“A client of mine recently got scammed out of a lot of money through Facebook,” says Patrick Simasko, an elder law attorney at Simasko Law in Mount Clemens, Michigan. “The scammer pretended to be an officer in the army and claimed they needed money to get back from Afghanistan and visit their kids.” If you receive a message that asks you to click on a link or share details about your identity or make a payment, press “delete.”

[See: 10 Ways to Increase Your Social Security Payments.]

Investment Scams

You might get contacted by a person claiming to be a financial advisor, real estate investor or wealth manager who promises an exciting investment opportunity or big returns if you send them funds. These scams will take your money and not return anything to you. Before sending any contributions to a new investment, consult a trusted advisor with appropriate credentials and avoid fast decisions.

Medicare Scams

Someone may contact you claiming to be a Medicare representative who can help you save money by getting some form of additional coverage. The caller might ask for personal information or checking account numbers, and even have some information about you. If you get a Medicare-related call, email or text, ignore it. If you have questions about your health coverage, contact Medicare directly.

Reverse Mortgage Scams

If you own your own home, you could be contacted by an individual claiming that you could access some of the equity in your residence with a reverse mortgage. They may offer to appraise your home for a fee, give you an invalid home value and ask you to sign up with inaccurate loan documents. Don’t respond to any requests that ask you to share details about your home or make a payment for a reverse home mortgage. If you’re interested in getting a reverse mortgage, reach out to a reputable lender or advisor in your area and talk about your options.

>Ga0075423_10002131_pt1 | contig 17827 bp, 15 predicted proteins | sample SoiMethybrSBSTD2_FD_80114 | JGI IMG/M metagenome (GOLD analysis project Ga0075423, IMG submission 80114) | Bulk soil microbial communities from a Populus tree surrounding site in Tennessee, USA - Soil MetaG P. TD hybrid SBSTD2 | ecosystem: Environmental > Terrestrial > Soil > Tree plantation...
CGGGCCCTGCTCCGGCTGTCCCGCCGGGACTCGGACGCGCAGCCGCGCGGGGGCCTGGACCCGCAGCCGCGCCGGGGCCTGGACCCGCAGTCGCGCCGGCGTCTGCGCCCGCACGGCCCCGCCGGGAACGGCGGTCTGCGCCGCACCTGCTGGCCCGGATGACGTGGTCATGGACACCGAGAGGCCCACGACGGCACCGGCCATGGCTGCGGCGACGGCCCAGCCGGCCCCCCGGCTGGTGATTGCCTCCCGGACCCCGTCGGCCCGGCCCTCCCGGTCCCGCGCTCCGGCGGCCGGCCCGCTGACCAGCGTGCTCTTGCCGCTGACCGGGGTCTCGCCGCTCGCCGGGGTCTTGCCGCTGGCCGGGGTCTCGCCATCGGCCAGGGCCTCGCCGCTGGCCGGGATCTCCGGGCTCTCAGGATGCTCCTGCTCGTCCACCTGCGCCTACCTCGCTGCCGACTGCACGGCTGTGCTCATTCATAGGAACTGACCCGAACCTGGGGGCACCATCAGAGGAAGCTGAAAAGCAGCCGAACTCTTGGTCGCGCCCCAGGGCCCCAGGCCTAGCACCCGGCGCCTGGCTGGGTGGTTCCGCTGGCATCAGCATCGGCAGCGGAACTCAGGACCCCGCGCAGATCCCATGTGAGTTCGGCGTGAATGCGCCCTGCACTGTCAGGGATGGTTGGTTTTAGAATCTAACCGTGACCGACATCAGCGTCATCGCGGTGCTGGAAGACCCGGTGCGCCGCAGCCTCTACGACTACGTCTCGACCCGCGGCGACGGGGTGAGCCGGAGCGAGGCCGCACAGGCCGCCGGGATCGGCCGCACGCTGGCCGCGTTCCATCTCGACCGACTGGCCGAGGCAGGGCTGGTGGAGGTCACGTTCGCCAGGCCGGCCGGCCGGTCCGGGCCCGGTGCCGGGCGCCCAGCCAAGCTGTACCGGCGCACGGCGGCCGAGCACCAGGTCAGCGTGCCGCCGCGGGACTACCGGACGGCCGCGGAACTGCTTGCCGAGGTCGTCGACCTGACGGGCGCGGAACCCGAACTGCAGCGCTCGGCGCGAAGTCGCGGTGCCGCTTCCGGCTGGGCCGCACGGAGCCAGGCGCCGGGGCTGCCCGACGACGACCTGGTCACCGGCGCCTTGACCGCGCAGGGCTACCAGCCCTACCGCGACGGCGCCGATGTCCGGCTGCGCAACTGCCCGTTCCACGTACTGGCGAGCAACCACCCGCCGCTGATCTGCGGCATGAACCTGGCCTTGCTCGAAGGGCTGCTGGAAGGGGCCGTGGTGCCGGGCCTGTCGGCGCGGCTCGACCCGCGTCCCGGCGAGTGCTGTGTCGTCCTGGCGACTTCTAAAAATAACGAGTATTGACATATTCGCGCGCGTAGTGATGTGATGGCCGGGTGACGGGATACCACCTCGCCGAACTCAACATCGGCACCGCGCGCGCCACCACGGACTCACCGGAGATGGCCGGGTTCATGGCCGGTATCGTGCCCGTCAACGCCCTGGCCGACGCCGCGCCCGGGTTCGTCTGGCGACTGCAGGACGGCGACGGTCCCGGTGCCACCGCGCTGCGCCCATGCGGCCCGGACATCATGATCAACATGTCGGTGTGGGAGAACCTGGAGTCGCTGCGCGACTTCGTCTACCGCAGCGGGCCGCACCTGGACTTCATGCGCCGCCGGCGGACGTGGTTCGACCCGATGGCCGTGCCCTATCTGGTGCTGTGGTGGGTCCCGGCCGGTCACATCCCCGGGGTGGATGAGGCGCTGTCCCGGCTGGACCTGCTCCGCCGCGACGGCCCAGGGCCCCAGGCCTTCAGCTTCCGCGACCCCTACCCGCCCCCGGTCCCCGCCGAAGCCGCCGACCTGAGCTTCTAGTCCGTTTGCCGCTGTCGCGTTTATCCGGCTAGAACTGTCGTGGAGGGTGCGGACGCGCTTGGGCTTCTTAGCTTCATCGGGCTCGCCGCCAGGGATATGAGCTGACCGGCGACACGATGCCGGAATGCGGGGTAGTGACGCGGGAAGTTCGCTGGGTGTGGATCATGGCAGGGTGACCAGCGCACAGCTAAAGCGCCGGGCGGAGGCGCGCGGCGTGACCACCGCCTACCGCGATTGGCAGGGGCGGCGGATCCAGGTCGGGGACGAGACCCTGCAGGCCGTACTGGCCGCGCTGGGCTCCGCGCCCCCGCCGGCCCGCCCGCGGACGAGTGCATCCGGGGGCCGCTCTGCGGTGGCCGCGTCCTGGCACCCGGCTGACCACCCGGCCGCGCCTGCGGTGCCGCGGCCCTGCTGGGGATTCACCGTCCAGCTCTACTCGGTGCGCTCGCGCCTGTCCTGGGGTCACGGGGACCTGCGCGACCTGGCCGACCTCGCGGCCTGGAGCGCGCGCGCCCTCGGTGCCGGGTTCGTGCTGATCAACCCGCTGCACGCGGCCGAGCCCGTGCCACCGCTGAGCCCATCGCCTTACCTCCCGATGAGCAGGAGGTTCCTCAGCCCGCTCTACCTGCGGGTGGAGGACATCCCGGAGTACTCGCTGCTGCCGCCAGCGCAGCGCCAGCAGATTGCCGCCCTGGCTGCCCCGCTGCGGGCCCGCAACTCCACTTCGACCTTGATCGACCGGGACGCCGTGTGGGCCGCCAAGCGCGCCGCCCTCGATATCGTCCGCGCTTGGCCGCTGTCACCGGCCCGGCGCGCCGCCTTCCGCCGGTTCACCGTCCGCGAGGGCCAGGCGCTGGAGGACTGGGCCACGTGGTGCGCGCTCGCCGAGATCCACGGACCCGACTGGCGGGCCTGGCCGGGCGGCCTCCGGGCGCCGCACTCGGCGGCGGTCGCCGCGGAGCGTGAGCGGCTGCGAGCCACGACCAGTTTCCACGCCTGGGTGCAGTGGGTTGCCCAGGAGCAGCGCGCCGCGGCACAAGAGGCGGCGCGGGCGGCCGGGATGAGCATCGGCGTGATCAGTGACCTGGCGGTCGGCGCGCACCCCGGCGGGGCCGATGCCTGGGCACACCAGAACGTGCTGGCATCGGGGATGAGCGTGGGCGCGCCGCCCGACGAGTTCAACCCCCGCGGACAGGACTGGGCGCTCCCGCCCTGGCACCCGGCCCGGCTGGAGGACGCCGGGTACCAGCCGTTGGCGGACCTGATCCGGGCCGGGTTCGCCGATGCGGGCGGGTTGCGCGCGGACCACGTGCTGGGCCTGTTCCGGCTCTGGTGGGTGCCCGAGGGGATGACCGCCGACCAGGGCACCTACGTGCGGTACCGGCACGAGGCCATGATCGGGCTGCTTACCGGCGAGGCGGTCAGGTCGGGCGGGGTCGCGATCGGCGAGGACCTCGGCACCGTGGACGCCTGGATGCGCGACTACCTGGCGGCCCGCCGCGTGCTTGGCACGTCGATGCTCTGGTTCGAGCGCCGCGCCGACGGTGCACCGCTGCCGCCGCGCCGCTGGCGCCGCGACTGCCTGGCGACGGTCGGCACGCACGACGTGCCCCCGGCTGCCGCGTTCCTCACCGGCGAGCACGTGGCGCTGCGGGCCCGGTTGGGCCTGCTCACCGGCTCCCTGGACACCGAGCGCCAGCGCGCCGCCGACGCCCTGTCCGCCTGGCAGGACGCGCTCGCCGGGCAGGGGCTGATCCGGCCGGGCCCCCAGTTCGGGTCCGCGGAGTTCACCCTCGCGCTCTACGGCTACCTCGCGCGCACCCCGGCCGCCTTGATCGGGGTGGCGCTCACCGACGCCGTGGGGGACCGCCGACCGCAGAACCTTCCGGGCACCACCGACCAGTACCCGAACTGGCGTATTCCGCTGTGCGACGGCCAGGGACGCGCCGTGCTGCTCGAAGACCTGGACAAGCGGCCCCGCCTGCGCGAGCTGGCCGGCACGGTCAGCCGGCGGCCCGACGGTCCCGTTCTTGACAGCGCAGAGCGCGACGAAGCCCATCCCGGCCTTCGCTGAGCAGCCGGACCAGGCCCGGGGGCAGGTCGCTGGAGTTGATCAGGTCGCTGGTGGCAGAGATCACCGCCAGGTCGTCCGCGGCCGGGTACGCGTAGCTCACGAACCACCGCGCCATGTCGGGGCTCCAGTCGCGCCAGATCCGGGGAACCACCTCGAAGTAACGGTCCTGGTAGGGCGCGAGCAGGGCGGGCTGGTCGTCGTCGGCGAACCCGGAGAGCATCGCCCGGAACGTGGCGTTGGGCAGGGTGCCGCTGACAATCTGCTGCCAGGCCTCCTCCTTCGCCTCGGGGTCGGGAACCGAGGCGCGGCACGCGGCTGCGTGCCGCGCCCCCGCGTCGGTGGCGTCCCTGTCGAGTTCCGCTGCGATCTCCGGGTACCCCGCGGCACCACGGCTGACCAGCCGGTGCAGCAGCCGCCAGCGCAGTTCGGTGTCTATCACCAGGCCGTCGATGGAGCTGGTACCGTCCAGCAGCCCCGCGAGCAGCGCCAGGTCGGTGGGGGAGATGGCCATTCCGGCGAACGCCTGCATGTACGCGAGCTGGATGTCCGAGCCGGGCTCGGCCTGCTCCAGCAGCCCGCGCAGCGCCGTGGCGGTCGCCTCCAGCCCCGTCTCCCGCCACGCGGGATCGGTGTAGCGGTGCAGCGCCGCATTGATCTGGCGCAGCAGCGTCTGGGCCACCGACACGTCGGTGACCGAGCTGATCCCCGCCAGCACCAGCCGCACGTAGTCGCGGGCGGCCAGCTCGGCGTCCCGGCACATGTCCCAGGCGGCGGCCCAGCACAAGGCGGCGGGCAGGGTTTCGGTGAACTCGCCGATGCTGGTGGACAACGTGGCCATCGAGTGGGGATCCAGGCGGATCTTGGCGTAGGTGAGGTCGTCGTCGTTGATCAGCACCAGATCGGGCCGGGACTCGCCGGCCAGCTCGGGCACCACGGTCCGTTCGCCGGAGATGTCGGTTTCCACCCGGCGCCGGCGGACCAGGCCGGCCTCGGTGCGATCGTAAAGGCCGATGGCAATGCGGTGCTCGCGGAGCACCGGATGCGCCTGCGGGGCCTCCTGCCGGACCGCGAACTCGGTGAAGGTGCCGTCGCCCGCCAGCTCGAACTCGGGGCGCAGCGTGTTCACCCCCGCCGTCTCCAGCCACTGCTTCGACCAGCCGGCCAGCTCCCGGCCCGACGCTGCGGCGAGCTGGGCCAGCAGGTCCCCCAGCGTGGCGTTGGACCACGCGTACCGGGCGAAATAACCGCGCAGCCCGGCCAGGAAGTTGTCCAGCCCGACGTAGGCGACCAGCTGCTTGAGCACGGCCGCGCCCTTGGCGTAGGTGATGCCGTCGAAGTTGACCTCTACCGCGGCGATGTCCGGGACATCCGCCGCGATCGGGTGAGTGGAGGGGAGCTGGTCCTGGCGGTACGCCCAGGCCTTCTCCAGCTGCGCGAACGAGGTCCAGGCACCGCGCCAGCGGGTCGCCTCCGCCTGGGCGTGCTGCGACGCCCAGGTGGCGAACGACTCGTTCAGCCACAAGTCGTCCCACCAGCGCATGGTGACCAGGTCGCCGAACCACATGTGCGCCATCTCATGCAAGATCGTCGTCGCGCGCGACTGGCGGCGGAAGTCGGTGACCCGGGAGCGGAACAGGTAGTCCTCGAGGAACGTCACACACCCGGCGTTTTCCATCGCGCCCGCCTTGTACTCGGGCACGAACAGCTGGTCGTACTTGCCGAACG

[READ: The Financial Perks of Growing Older]

Romance Scams

If you sign up for an online dating site, you could be approached by imposters who express interest in starting a relationship. After you talk on the phone or start dating, the scammer will ask for money to help pay for their utility bill, a parking ticket, home repair or something else. The scheme could go on long-term, especially if you date for a year or more. To avoid falling victim, research the people who contact you via an online dating site. If you aren’t sure, ask someone you trust to evaluate the situation and steer clear of money requests.

Sweepstakes Scams

A fraudster could contact you to congratulate you for winning a lottery. They might send you a fake check, which may initially look real until it is rejected by the bank, and you might be asked to pay for fees or cover taxes. Jim White, an attorney and founder of J.C. White Law Group in Chapel Hill, North Carolina, has a client who was told that his wife, who has dementia, entered and won $15 million in an international sweepstakes, but then the client was asked to pay for fees.

“If you are told that someone who is incompetent has either won a prize or incurred an obligation, look into it carefully,” White says. “Do not allow anyone to forward you money of any kind in any way that you must pass on to anyone else.”

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10 Common Scams That Target Seniors and How to Avoid Them originally appeared on usnews.com